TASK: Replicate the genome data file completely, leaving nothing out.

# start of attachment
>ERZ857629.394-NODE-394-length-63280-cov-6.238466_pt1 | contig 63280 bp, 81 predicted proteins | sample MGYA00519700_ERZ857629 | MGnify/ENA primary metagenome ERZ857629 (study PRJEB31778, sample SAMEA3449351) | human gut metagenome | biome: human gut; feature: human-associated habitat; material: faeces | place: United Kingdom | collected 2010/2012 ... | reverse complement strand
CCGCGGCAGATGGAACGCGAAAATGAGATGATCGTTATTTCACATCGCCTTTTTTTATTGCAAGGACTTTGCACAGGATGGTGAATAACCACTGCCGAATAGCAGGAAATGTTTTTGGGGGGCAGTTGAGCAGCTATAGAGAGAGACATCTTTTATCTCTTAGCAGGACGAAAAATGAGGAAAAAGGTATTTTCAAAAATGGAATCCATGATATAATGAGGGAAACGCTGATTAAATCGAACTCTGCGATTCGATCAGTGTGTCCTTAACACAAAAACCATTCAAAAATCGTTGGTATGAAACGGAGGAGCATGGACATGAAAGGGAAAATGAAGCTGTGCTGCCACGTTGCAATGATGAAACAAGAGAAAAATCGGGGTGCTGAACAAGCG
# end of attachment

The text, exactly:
>ERZ857629.394-NODE-394-length-63280-cov-6.238466_pt1 | contig 63280 bp, 81 predicted proteins | sample MGYA00519700_ERZ857629 | MGnify/ENA primary metagenome ERZ857629 (study PRJEB31778, sample SAMEA3449351) | human gut metagenome | biome: human gut; feature: human-associated habitat; material: faeces | place: United Kingdom | collected 2010/2012 ... | reverse complement strand
CCGCGGCAGATGGAACGCGAAAATGAGATGATCGTTATTTCACATCGCCTTTTTTTATTGCAAGGACTTTGCACAGGATGGTGAATAACCACTGCCGAATAGCAGGAAATGTTTTTGGGGGGCAGTTGAGCAGCTATAGAGAGAGACATCTTTTATCTCTTAGCAGGACGAAAAATGAGGAAAAAGGTATTTTCAAAAATGGAATCCATGATATAATGAGGGAAACGCTGATTAAATCGAACTCTGCGATTCGATCAGTGTGTCCTTAACACAAAAACCATTCAAAAATCGTTGGTATGAAACGGAGGAGCATGGACATGAAAGGGAAAATGAAGCTGTGCTGCCACGTTGCAATGATGAAACAAGAGAAAAATCGGGGTGCTGAACAAGCG